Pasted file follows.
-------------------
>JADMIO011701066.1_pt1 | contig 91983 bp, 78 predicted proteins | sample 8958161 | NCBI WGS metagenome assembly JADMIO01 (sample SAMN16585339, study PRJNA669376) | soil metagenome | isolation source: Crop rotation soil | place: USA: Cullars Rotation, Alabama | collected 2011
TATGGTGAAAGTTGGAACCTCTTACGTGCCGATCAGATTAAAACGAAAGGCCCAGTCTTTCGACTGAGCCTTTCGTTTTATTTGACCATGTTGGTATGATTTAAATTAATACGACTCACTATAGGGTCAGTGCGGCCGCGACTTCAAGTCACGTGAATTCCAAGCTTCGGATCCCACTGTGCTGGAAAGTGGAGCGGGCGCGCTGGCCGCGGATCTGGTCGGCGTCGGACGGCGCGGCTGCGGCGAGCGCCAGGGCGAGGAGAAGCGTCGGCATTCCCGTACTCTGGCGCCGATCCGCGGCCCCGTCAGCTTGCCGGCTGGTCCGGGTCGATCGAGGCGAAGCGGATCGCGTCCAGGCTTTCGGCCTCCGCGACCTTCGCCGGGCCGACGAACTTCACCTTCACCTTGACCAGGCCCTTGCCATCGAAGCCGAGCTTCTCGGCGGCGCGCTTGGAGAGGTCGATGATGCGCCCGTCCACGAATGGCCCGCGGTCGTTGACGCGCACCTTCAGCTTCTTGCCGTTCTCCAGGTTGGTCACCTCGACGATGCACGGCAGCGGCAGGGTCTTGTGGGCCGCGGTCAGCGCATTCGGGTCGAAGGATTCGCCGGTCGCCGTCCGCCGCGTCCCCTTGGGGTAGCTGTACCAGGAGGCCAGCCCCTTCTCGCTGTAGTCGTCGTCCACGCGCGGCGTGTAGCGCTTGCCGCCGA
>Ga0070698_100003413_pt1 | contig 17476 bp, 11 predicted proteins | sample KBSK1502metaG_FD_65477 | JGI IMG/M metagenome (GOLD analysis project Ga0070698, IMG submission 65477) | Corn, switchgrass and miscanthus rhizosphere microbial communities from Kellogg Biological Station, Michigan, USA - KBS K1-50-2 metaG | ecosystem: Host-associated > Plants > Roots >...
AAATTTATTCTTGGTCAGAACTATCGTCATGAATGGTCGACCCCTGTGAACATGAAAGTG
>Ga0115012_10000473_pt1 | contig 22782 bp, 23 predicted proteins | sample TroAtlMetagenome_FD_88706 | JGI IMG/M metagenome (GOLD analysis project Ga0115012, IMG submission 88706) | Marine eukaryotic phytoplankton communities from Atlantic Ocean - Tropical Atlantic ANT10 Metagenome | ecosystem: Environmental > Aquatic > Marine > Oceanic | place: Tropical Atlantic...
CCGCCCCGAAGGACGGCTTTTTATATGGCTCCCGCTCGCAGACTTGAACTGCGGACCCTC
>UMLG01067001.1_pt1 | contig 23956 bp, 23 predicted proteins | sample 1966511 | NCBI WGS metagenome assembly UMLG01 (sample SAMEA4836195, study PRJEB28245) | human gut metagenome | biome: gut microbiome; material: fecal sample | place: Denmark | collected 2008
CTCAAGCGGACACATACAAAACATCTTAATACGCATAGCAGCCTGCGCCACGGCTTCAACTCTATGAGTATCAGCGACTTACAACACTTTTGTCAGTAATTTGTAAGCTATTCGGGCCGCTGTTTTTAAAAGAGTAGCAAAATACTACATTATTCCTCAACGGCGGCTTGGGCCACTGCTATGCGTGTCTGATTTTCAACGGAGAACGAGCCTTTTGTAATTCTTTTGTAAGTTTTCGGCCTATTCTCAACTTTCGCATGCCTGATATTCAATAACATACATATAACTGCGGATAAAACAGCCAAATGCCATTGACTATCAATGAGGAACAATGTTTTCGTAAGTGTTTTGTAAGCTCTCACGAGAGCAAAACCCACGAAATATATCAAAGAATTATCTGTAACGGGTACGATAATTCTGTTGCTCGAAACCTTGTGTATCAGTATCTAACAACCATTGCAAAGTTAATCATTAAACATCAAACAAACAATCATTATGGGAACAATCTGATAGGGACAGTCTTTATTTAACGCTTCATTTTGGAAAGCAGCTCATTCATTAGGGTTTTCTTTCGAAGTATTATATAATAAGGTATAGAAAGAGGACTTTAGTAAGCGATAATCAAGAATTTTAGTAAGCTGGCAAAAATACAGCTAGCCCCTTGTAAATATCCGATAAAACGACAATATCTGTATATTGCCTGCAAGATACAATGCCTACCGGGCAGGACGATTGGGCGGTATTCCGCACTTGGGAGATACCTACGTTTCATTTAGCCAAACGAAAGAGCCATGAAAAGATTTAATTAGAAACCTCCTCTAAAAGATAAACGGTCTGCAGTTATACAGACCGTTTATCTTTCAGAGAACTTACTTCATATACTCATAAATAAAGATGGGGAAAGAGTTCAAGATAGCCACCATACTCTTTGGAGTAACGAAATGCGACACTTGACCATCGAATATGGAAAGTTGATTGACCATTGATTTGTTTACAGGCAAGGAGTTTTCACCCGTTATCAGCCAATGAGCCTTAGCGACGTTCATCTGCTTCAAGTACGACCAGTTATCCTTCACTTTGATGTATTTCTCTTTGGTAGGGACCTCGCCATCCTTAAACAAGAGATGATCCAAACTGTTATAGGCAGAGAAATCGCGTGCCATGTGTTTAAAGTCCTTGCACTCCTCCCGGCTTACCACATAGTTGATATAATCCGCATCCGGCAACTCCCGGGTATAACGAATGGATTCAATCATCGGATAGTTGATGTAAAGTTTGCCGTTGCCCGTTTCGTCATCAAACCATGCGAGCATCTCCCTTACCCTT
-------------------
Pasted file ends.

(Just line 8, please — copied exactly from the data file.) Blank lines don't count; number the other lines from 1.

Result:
CTCAAGCGGACACATACAAAACATCTTAATACGCATAGCAGCCTGCGCCACGGCTTCAACTCTATGAGTATCAGCGACTTACAACACTTTTGTCAGTAATTTGTAAGCTATTCGGGCCGCTGTTTTTAAAAGAGTAGCAAAATACTACATTATTCCTCAACGGCGGCTTGGGCCACTGCTATGCGTGTCTGATTTTCAACGGAGAACGAGCCTTTTGTAATTCTTTTGTAAGTTTTCGGCCTATTCTCAACTTTCGCATGCCTGATATTCAATAACATACATATAACTGCGGATAAAACAGCCAAATGCCATTGACTATCAATGAGGAACAATGTTTTCGTAAGTGTTTTGTAAGCTCTCACGAGAGCAAAACCCACGAAATATATCAAAGAATTATCTGTAACGGGTACGATAATTCTGTTGCTCGAAACCTTGTGTATCAGTATCTAACAACCATTGCAAAGTTAATCATTAAACATCAAACAAACAATCATTATGGGAACAATCTGATAGGGACAGTCTTTATTTAACGCTTCATTTTGGAAAGCAGCTCATTCATTAGGGTTTTCTTTCGAAGTATTATATAATAAGGTATAGAAAGAGGACTTTAGTAAGCGATAATCAAGAATTTTAGTAAGCTGGCAAAAATACAGCTAGCCCCTTGTAAATATCCGATAAAACGACAATATCTGTATATTGCCTGCAAGATACAATGCCTACCGGGCAGGACGATTGGGCGGTATTCCGCACTTGGGAGATACCTACGTTTCATTTAGCCAAACGAAAGAGCCATGAAAAGATTTAATTAGAAACCTCCTCTAAAAGATAAACGGTCTGCAGTTATACAGACCGTTTATCTTTCAGAGAACTTACTTCATATACTCATAAATAAAGATGGGGAAAGAGTTCAAGATAGCCACCATACTCTTTGGAGTAACGAAATGCGACACTTGACCATCGAATATGGAAAGTTGATTGACCATTGATTTGTTTACAGGCAAGGAGTTTTCACCCGTTATCAGCCAATGAGCCTTAGCGACGTTCATCTGCTTCAAGTACGACCAGTTATCCTTCACTTTGATGTATTTCTCTTTGGTAGGGACCTCGCCATCCTTAAACAAGAGATGATCCAAACTGTTATAGGCAGAGAAATCGCGTGCCATGTGTTTAAAGTCCTTGCACTCCTCCCGGCTTACCACATAGTTGATATAATCCGCATCCGGCAACTCCCGGGTATAACGAATGGATTCAATCATCGGATAGTTGATGTAAAGTTTGCCGTTGCCCGTTTCGTCATCAAACCATGCGAGCATCTCCCTTACCCTT